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Russell Brand’s Attempt At Mansplaining Feminism And Cardi B’s ‘WAP’ Video Backfires Spectacularly

Russell Brand/YouTube; Cardi B/YouTube

You might assume that in this day and age, men might know by now that preaching at women about how they use their bodies and sexuality is not a good look. (Unless you’re a right-wing man of course.)

But you’d be wrong, because comedian Russell Brand has definitely not gotten that memo. He recently posted a 20-minute mansplaining YouTube analysis of Cardi B and Megan Thee Stallion’s “WAP” video and… well, it went about as well as you might expect.

The premise of Brand’s video is interrogating whether “WAP” is a “feminist masterpiece or porn,” and, well… it doesn’t get much better from there.

The thrust of Brand’s argument is that “WAP” can’t really be called feminist because it’s operating within a male-dominated system.

He questions whether women can:

“…achieve equality by aspiring to and replicating the values that have been established by males.”

He goes on to discount the overt sexuality that Cardi B and Megan Thee Stallion’s display in “WAP” as:

“a template that already exists and was established by males.”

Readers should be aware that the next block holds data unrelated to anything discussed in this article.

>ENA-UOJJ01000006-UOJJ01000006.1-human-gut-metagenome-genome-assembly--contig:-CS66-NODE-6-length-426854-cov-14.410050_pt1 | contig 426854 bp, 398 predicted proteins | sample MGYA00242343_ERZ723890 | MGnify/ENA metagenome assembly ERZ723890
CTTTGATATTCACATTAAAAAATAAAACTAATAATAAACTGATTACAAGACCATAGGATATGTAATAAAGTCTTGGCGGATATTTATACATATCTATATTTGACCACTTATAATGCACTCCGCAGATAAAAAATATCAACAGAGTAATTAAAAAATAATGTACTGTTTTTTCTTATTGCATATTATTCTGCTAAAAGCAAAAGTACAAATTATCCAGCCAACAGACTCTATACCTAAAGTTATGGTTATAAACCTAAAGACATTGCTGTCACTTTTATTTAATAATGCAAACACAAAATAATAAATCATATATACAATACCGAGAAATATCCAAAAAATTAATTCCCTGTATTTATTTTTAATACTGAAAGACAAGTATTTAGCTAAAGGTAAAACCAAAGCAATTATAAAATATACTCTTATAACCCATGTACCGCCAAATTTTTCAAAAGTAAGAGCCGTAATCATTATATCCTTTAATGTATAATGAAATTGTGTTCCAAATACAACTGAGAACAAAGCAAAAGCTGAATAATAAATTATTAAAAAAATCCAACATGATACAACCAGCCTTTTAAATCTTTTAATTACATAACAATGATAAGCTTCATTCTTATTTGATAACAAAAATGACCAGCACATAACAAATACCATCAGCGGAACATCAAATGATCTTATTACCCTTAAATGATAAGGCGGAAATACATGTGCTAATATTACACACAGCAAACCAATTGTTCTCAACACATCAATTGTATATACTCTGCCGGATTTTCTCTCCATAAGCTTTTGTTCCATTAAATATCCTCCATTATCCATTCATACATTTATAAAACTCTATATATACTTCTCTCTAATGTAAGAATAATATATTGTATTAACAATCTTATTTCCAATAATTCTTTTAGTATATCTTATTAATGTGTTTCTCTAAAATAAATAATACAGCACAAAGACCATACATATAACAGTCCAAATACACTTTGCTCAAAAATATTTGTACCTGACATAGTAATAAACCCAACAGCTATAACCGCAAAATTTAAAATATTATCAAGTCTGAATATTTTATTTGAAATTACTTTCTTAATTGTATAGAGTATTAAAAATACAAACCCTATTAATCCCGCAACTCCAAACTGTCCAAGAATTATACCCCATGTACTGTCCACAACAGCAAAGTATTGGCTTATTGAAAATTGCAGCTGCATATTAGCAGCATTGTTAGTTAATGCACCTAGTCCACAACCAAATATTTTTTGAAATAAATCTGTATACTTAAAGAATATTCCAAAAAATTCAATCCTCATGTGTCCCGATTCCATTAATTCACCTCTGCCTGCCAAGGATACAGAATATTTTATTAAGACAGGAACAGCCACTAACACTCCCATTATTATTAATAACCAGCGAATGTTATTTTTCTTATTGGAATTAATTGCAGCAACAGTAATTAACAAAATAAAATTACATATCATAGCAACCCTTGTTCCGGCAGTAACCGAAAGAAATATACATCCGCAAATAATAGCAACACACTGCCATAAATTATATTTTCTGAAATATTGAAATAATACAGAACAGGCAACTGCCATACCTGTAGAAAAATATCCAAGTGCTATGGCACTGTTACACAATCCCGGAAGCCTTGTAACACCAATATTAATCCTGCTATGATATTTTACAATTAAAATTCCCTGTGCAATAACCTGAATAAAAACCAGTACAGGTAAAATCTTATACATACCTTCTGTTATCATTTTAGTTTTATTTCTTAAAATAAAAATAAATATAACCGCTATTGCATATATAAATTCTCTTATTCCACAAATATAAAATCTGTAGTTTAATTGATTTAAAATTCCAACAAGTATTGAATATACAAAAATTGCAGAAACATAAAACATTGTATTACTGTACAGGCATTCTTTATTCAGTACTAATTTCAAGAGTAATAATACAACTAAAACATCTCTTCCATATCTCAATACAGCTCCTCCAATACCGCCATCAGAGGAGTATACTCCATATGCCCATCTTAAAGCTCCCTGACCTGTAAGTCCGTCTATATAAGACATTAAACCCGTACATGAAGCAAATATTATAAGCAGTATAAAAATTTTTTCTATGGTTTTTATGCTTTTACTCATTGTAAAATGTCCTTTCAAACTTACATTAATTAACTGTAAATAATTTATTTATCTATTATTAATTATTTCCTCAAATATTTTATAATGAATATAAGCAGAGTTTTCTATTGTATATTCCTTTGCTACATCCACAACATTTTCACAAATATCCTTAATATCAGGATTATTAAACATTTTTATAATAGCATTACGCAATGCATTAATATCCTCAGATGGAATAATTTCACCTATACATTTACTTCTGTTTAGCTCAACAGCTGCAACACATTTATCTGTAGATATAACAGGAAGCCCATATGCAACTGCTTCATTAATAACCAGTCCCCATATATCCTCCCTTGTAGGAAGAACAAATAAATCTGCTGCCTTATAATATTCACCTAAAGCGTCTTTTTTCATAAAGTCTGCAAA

Which is… a strange argument to say the least, especially since we already had this conversation 40 years ago when Madonna showed up on the scene, and then had it again 30 years ago when female rappers first became a mainstream force to be reckoned with.

But that didn’t stop Brand from doubling down on this old chestnut.

“Is it equality if the template has already been established by a formal dominator? The answer is no.”

This raises the question of how women can seize equality, then. Do men need to be extinct for women to be able to cathartically own their sexuality?

What is the right way?

But, of course, Brand doesn’t delve into any of that. Instead, he reneges on his premise, acknowledging that he understands Cardi B and Megan Thee Stallion’s work is also “liberating.” (SIR. You literally just said it can’t be.)

But then he reneges on that reneging because capitalism.

“It’s still ultimately a sort of capitalist objectification and commodification of, in this case, the female.”

Speaking of capitalism, Brand made no mention of the fact that he’s likely making bank off this very video, which is professionally produced, hawks his podcast and books in the description, and resides on his YouTube channel with nearly 2.5 million subscribers that is surely pulling down significant ad revenue.

In any case, as you might assume, folks on social media were not having any of this.

Anyway, let this serve as a reminder that it really is okay to just be quiet and let women do what they want. It’s literally free!

John Sundholm

Written by John Sundholm

John Sundholm is a writer, video producer and performer originally from Michigan, and is one of those people who says he "lived in London for a while" even though it was only six weeks for study abroad. He made Ellen DeGeneres laugh once so you should probably follow him on Instagram, Twitter and Medium, where he does a lot of yelling under the name @JohntheCraptist.